Southern Water last week published its new Water Resources Management Plan, which for the first time looked 50 years ahead (to 2070) rather than to 25 years as previous plans have.
The company is looking to cater for 3.5m people by 2070, and for business and industrial use to rise by 10%. It will require 595m litres of water each day, a rise from today of 11%. It said it will need to find 300m litres each day to leave more water in the environment to support wildlife, and faces an immediate challenge in Hampshire where less water will be taken from the iconic chalk Test and Itchen river systems, especially when flows drop in summer or following a dry autumn and winter.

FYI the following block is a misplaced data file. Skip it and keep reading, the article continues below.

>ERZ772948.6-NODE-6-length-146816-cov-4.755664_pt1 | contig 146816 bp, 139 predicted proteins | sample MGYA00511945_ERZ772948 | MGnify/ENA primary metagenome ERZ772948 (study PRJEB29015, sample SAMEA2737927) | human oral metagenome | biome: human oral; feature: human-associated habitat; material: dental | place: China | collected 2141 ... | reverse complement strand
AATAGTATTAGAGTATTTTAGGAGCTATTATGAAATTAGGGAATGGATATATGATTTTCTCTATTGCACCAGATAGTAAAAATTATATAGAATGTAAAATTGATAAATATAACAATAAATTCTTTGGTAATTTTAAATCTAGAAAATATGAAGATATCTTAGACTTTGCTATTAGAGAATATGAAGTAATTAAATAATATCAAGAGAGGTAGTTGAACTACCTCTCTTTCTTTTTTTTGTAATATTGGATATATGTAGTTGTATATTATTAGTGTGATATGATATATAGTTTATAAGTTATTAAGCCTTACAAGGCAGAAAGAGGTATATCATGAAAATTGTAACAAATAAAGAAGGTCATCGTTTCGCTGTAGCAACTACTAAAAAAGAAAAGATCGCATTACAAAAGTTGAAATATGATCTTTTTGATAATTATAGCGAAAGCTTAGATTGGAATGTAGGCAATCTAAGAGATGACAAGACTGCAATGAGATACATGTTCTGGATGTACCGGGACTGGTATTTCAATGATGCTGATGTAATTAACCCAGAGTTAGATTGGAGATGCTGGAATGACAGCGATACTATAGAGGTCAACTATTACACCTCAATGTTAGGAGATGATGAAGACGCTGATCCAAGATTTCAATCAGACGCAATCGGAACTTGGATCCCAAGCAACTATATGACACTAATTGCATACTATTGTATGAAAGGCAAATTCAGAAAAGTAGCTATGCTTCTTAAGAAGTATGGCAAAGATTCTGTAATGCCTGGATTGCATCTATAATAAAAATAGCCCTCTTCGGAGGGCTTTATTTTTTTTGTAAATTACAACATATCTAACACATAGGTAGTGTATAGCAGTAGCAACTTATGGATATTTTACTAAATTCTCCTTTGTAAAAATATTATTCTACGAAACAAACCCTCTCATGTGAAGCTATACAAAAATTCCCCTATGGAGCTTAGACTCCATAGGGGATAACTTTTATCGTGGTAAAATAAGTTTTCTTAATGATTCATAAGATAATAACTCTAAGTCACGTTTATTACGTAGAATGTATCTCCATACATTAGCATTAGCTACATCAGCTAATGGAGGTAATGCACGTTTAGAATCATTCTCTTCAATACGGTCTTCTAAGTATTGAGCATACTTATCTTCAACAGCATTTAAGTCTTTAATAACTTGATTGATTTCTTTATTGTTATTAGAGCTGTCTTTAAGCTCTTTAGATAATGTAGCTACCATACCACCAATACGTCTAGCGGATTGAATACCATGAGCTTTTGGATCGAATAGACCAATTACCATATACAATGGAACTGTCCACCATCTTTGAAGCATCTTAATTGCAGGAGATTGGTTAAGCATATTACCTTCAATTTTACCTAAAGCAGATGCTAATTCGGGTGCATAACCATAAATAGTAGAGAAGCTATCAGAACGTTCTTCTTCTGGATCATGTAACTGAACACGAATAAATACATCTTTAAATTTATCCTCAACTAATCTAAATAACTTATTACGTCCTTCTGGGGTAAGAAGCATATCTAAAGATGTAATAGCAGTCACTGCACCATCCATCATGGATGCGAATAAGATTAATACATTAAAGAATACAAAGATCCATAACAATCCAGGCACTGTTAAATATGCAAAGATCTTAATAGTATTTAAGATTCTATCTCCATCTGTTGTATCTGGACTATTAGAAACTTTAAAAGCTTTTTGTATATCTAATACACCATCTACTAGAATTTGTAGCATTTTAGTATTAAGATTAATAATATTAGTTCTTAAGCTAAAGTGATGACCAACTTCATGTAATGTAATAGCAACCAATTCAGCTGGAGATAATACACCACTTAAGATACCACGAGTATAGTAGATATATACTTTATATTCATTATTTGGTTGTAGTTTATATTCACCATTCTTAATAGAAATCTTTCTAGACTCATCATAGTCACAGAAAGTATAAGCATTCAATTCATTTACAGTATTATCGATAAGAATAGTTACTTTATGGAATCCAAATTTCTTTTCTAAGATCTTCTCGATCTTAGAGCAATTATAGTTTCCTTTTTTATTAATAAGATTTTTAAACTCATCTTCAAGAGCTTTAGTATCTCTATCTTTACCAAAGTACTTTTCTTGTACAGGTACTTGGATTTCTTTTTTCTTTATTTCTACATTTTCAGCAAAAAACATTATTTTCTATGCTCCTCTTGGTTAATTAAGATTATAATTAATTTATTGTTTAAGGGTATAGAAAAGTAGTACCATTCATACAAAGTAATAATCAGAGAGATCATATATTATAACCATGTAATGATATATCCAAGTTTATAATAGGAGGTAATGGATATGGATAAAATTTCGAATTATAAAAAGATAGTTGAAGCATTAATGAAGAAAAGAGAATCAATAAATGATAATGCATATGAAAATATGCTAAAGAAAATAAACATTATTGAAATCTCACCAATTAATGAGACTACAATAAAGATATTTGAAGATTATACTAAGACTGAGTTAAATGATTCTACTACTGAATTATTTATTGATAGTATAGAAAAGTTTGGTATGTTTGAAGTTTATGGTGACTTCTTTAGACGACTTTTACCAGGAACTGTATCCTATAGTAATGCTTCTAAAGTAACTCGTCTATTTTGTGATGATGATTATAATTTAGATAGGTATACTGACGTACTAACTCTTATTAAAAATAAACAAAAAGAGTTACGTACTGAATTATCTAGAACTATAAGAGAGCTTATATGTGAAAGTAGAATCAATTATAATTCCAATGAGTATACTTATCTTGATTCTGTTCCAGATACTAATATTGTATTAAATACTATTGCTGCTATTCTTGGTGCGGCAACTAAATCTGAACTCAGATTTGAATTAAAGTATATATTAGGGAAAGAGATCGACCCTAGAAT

Nicholas Price, water resource planning manager, said: “Environment Agency chief executive, Sir James Bevan, made a speech this spring where he spoke of the ‘jaws of death' for water –climate change and population growth. Our analysis shows this is no exaggeration – the jaws of death are closing and when the teeth meet, it is this part of the country that will feel the bite.”
Southern plans to invest £1.82bn across the 50 years to address the challenge, and its new plan includes 32 catchment schemes, two desalination plants and three water recycling projects, as well as cutting personal use to 100 litres per person per day by 2040, halving leakage by 2050 and a supply from the new Havant Thicket reservoir.